[20] Carver, 338 B.R. at 528.

    [21] In re Wampler, 345 B.R. 730, 735 (Bankr. D.Kan.2006) (Berger, J.) (citing 8 Collier on Bankruptcy ¶ 1325.06[1][a] at 1325 (Alan N. Resnick & Henry J. Sommer, eds., 15th ed. rev.2006)).

    [22] 345 B.R. at 730. Wells Fargo, the creditor in Wampler, appealed to the Tenth Circuit BAP and, upon petition, certified the matter for a direct appeal to the Circuit pursuant to 28 U.S.C. § 158(d)(2). Before the briefs were filed, the debtors in Wampler amended their Chapter 13 plan to surrender the vehicle, and the appeal was dismissed as moot. On May 9, 2007, Judge Berger issued an opinion reiterating his position in Wampler, and confirming Chapter 13 plans in four cases where the creditors holding 910 claims are to be paid no interest. In re Kinsey, 368 B.R. 888, 2007 WL 1366385 (Bankr.D.Kan. May 9, 2007).

    [23] Wampler, 345 B.R. at 735-36.

    [24] Id.

    [25] Id. at 736 (emphasis added).

    [26] Id. (emphasis added).

    [27] Id. at 740.

    [28] 8 Collier on Bankruptcy ¶ 1325.06[1][a] at 1325-28 to 1325-29.

    [29] Wampler, 345 B.R. at 737 (quoting Lamie v. United States Trustee, 540 U.S. 526, 534, 124 S. Ct. 1023, 157 L. Ed. 2d 1024 (2004) (quotation omitted)).

    [30] For an extensive analysis of plain meaning, textualism and context with respect to the hanging paragraph, see In re Trejos, 352 B.R. 249, 255-64 (Bankr.D.Nev.2006).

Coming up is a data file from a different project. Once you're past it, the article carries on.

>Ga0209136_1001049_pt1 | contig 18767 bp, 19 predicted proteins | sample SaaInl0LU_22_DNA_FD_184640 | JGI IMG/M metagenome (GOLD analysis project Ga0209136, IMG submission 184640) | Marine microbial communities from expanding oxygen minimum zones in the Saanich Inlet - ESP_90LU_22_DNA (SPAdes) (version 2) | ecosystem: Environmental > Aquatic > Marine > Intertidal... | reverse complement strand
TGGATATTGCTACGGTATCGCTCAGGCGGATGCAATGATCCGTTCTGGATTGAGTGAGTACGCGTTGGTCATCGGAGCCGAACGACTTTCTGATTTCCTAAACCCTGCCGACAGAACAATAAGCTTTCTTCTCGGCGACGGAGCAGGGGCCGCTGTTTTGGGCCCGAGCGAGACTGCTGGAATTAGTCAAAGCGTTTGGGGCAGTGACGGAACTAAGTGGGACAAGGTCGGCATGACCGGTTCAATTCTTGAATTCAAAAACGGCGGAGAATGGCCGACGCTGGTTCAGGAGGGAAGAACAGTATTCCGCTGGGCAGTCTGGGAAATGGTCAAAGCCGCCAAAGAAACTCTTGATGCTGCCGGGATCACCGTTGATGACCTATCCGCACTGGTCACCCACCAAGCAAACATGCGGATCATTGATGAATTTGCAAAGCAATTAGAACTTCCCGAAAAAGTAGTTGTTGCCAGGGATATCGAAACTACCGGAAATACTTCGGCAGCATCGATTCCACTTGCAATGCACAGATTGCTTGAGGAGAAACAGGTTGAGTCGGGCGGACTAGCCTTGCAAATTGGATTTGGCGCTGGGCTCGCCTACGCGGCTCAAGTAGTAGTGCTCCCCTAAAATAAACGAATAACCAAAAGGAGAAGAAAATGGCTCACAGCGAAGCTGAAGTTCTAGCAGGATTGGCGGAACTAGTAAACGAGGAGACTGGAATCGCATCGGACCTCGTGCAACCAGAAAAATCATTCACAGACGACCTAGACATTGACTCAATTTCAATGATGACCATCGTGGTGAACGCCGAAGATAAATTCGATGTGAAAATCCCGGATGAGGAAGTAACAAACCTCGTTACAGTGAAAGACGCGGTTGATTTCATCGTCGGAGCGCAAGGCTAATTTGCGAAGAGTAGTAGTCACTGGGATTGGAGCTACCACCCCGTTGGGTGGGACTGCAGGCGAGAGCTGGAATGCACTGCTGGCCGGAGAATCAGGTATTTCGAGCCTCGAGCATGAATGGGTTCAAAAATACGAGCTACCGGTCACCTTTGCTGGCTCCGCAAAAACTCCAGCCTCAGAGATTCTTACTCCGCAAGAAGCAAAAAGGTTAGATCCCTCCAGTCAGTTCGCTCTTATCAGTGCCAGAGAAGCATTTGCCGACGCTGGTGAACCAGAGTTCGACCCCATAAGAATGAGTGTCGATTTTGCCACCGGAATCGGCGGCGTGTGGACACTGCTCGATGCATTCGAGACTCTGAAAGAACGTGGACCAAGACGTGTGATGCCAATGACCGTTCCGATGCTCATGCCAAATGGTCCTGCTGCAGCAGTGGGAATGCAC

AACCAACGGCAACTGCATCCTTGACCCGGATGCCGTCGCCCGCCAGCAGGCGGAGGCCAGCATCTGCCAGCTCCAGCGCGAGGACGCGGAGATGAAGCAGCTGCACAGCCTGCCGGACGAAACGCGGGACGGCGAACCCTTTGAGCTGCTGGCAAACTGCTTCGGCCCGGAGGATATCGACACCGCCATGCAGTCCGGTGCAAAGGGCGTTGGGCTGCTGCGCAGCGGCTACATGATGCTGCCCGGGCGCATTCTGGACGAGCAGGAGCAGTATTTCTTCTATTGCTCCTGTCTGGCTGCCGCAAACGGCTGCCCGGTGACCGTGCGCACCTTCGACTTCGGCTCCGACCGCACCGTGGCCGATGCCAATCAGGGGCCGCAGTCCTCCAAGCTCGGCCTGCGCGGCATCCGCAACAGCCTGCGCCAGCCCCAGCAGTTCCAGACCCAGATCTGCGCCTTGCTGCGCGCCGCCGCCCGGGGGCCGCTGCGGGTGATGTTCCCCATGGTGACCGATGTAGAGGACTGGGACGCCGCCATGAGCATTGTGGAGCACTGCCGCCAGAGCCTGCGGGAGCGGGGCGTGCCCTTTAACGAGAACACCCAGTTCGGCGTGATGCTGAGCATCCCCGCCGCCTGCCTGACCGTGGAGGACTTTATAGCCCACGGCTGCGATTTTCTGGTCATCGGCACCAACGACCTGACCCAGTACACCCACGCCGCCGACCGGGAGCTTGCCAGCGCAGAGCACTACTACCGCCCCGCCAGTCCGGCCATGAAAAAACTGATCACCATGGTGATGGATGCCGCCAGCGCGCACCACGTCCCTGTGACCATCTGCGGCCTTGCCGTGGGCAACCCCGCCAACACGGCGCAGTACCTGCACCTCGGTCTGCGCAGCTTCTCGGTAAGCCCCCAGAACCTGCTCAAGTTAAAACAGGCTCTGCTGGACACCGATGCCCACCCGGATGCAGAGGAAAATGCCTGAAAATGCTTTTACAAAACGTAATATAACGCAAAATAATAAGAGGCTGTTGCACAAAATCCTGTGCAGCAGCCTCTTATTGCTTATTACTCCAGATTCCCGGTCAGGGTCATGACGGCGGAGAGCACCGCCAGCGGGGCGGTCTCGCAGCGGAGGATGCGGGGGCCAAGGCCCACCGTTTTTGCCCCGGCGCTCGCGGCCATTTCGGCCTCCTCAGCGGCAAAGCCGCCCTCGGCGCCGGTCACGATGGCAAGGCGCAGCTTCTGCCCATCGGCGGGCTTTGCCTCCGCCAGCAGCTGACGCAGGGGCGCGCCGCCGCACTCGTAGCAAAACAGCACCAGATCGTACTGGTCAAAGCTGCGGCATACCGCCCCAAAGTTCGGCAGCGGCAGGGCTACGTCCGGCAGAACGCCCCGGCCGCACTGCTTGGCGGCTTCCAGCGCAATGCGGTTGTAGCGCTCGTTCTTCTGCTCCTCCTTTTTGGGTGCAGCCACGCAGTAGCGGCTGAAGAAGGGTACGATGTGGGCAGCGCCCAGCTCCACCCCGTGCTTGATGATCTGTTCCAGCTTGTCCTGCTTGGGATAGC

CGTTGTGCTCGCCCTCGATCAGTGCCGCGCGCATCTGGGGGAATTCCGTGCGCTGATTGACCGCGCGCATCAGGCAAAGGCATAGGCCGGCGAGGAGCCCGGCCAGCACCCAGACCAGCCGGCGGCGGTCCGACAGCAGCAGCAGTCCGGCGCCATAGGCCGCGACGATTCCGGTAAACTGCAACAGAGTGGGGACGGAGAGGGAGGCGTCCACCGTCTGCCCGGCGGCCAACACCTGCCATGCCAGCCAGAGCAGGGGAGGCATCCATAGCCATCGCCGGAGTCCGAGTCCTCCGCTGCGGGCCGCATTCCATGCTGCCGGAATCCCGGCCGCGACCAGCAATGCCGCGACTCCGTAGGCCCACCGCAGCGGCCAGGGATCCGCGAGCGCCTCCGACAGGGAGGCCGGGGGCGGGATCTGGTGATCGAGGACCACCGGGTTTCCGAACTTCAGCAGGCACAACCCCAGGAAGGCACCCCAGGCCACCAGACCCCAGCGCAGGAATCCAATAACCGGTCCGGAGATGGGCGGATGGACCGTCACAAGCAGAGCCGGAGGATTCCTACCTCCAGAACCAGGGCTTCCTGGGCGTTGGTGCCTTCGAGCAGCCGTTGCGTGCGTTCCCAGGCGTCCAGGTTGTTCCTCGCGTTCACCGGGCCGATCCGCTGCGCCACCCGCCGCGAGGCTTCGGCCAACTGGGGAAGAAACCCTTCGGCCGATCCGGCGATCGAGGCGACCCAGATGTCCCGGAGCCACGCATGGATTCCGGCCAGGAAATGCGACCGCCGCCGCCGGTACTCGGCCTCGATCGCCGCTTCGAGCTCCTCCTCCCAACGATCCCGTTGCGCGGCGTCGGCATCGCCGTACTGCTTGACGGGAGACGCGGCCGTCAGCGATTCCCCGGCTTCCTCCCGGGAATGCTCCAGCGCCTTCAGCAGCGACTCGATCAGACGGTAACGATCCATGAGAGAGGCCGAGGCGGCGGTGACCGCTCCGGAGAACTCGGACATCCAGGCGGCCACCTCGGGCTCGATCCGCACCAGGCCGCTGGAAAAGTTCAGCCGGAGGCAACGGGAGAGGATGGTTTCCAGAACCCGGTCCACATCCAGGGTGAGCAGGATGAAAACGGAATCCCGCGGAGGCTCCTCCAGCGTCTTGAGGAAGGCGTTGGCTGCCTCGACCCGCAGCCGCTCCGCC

[31] Id. at 261, n. 17.

    [32] 339 B.R. 818 (Bankr.S.D.Ga.2006).

    [33] Id. at 821.

    [34] 502 U.S. 410, 112 S. Ct. 773, 116 L. Ed. 2d 903 (1992).

    [35] Id. at 415, 112 S. Ct. 773.

    [36] Id.

    [37] Brown, 339 B.R. at 821.

    [38] In re Murray, 352 B.R. 340, 351 (Bankr. M.D.Ga.2006) (citing Brown, 339 B.R. at 821).

    [39] Id.

    [40] 11 U.S.C. § 502(a).

    [41] 11 U.S.C. § 101(37).

    [42] The nature and extent of Ford Motor Credit's PMSI in the Burgess' vehicle is discussed infra.

    [43] Brown, 339 B.R. at 821.

    [44] 341 B.R. 41 (Bankr.D.Utah 2006) (Boulden, J.).

    [45] Id. at 44 (internal citations omitted) (emphasis added).

    [46] Id.

    [47] In re Lowder, 2006 WL 1794737, at *6 (Bankr.D.Kan. June 28, 2006).

    [48] In re Billings, 838 F.2d 405 (10th Cir. 1988).

    [49] K.S.A. 84-9-103(b)(1).

    [50] K.S.A. 84-9-103(a)(2).

    [51] K.S.A. 84-9-103 cmt. 3.

    [52] K.S.A. 84-9-103(g); In re Vega, 344 B.R. 616, 622 (Bankr.D.Kan.2006) (citing Keith G. Meyer, A Primer on Purchase Money Security Interests Under Revised Article 9 of the Uniform Commercial Code, 50 U. Kan. L.Rev. 143, 156 (2001)).

    [53] K.S.A. 84-9-103(f).

    [54] K.S.A. 84-9-103(f) cmt. 7.a.

    [55] Id.

    [56] Id.

    [57] Vega, 344 B.R. at 623, n. 29 (citations omitted). The legislature also declined to adopt subsection (h), which generally leaves courts free to continue to apply established approaches in determining whether a security interest loses its PMSI status in consumer-goods transactions. Id.

    [58] 344 B.R. at 616.

    [59] Id. at 617.

    [60] Id.

    [61] Id. at 618.

    [62] Id.

    [63] Id.

    [64] Id.

    [65] Id. at 621.

    [66] Id. at 619.

    [67] Id. at 622.

    [68] Id.

    [69] Id. at 623.

    [70] In re Bray, 365 B.R. 850, 861-62 (Bankr. W.D.Tenn.2007); In re Westfall, 365 B.R. 755, 760 (Bankr.N.D.Ohio 2007); In re Price, 363 B.R. 734, 741-42 (Bankr.E.D.N.C.2007); In re Peaslee, 358 B.R. 545, 557 (Bankr.W.D.N.Y. 2006).